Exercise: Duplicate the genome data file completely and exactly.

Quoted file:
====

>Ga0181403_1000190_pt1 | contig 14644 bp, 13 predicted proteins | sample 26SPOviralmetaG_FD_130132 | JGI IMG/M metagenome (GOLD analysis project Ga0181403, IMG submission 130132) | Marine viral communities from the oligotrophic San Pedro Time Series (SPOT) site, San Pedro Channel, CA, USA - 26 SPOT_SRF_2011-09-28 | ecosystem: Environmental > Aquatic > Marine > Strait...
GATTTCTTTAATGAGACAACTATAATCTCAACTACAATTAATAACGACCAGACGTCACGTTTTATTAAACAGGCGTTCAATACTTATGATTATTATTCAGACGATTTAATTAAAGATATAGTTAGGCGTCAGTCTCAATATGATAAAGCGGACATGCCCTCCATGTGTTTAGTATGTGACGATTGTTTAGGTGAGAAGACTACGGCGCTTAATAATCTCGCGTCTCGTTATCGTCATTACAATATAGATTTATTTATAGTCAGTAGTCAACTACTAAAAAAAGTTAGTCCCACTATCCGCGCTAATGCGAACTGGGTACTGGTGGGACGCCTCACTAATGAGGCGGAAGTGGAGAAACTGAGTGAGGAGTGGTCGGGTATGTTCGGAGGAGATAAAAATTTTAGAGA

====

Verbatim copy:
>Ga0181403_1000190_pt1 | contig 14644 bp, 13 predicted proteins | sample 26SPOviralmetaG_FD_130132 | JGI IMG/M metagenome (GOLD analysis project Ga0181403, IMG submission 130132) | Marine viral communities from the oligotrophic San Pedro Time Series (SPOT) site, San Pedro Channel, CA, USA - 26 SPOT_SRF_2011-09-28 | ecosystem: Environmental > Aquatic > Marine > Strait...
GATTTCTTTAATGAGACAACTATAATCTCAACTACAATTAATAACGACCAGACGTCACGTTTTATTAAACAGGCGTTCAATACTTATGATTATTATTCAGACGATTTAATTAAAGATATAGTTAGGCGTCAGTCTCAATATGATAAAGCGGACATGCCCTCCATGTGTTTAGTATGTGACGATTGTTTAGGTGAGAAGACTACGGCGCTTAATAATCTCGCGTCTCGTTATCGTCATTACAATATAGATTTATTTATAGTCAGTAGTCAACTACTAAAAAAAGTTAGTCCCACTATCCGCGCTAATGCGAACTGGGTACTGGTGGGACGCCTCACTAATGAGGCGGAAGTGGAGAAACTGAGTGAGGAGTGGTCGGGTATGTTCGGAGGAGATAAAAATTTTAGAGA